Encryption is a method for ensuring communications between two parties remain private from everyone else, including the carrier. Even if an encrypted communication is intercepted by a third party, it cannot be read by anyone except the people who are authorised to decrypt it. Encryption is a foundational tool for the proper functioning of the digital society and economy, and is used in a wide range of settings, including banking, public service delivery, and communications systems.

At various times governments have attempted to regulate encryption, with little success. Prime Minister Malcolm Turnbull has stated that his government wants to introduce a method for intercepting and reading encrypted messages. In July 2017, he discussed giving law enforcement this power for the purposes of keeping the public safe from terrorism. In that same press conference, former-Attorney General George Brandis argued that the government’s surveillance powers needed to be brought up to date by requiring that technology companies cooperate with law enforcement. Attorney General Brandis indicated that this initiative is part of Australia’s participation in the Five Eyes, and confirmed the government’s commitment to intelligence sharing with these partners.

Encryption is essential to the digital society, and encryption is only effective if it is robust. A system of encryption with a back door is like a chain with a fatally weak link – the strength of the entire system is compromised and it is only a matter of time before it breaks, jeopardising the safety of everyone who relies on it. This risk has profound implications for systems and infrastructure that we rely on for our daily lives.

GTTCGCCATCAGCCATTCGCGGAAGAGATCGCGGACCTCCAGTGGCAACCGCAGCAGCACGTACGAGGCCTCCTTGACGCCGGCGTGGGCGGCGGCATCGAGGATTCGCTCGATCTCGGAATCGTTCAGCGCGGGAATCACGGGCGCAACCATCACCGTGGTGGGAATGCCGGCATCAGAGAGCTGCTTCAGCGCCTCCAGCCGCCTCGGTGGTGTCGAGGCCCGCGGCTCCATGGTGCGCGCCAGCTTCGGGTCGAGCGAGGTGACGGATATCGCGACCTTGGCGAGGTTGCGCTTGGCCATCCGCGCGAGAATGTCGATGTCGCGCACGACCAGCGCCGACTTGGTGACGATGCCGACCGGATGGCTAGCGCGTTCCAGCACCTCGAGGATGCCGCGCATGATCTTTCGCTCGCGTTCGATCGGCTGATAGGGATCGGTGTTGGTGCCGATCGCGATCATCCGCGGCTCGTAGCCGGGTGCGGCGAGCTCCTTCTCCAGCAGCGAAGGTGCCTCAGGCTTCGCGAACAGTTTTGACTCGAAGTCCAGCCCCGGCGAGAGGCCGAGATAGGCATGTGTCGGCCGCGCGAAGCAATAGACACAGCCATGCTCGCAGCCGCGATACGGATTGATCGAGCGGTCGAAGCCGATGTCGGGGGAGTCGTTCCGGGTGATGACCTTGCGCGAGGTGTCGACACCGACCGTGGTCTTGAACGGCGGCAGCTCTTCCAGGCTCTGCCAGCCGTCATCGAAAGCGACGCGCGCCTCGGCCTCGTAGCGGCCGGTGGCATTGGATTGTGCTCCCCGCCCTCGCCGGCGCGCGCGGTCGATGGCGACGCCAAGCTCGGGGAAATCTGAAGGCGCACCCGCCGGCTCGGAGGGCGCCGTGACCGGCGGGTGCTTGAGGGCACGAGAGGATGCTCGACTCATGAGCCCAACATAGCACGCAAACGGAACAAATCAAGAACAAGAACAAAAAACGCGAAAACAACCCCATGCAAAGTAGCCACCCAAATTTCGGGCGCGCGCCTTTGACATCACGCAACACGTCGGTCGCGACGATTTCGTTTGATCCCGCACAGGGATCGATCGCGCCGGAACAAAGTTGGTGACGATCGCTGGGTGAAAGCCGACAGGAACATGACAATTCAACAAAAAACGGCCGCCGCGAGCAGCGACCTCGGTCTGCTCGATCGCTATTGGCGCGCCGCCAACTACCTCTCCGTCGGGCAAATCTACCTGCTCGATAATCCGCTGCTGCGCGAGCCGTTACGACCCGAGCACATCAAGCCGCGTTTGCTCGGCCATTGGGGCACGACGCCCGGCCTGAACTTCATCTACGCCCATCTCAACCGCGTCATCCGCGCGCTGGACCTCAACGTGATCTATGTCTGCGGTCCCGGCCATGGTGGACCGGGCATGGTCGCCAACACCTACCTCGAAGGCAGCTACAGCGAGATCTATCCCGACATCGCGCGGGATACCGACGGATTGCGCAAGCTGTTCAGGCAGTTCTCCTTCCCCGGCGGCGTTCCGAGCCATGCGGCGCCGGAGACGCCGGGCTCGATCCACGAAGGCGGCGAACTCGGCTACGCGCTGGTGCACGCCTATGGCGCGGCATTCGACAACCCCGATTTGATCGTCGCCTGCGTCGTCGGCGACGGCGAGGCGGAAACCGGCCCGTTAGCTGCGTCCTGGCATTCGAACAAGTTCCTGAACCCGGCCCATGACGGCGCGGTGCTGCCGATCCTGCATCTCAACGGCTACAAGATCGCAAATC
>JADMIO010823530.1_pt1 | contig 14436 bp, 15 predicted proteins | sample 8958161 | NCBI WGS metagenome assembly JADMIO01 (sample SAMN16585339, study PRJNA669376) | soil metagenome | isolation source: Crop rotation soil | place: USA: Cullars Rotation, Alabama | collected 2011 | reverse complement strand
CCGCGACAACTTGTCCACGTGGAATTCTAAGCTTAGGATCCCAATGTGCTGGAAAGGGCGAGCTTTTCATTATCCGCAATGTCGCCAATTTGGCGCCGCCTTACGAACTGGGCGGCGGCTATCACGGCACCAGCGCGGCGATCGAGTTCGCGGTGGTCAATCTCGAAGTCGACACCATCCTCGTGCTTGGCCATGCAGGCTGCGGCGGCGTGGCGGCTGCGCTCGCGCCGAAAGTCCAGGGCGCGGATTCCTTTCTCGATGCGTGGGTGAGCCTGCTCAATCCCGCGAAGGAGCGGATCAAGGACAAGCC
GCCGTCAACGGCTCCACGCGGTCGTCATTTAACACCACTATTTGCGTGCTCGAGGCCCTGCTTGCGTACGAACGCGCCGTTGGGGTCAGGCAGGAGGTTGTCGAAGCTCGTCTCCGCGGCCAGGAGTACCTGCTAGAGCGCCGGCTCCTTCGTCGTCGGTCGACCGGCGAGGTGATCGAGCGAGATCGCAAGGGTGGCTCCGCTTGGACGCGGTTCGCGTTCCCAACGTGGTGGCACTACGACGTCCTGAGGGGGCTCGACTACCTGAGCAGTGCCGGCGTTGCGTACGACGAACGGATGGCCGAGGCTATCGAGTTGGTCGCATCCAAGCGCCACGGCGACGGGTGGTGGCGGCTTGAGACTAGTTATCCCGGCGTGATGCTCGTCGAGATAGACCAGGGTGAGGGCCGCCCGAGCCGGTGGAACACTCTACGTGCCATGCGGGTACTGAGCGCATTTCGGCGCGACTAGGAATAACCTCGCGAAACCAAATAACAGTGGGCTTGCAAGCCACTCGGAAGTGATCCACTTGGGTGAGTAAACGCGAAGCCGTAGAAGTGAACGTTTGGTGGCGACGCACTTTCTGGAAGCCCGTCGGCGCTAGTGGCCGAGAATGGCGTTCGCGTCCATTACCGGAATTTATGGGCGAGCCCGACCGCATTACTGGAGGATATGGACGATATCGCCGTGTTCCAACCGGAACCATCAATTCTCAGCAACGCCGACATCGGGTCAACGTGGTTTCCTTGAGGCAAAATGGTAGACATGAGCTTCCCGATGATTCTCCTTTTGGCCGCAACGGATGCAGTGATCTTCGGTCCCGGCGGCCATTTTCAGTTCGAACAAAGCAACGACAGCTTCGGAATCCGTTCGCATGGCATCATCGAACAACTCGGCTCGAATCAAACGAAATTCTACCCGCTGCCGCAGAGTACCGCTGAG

Key principles:

  • Encryption is essential to Australia’s modern digital society, economy, and cyber security, and it is only effective if it is strong and robust.
  • Strong encryption serves Australia’s national interests by protecting governments, communities, and the economy from criminal, terrorist, and state-sponsored attacks.
  • Encryption will only become more important for protecting Australian interests as technology advances in the coming decades.
  • The government is proposing to weaken encryption in the name of fighting terrorism, however this policy would create more security risks than it addresses.
  • There are other policy options for dealing with terrorist use of digital technology that are more urgent and effective than weakening encryption.

Read more in this memo from Access Now: The Role of Encryption in Australia.

That’s why we’re asking you to proactively tell the government you reject any legislation that will undermine our digital security. Sign the petition at SecureAustralia.org.au today.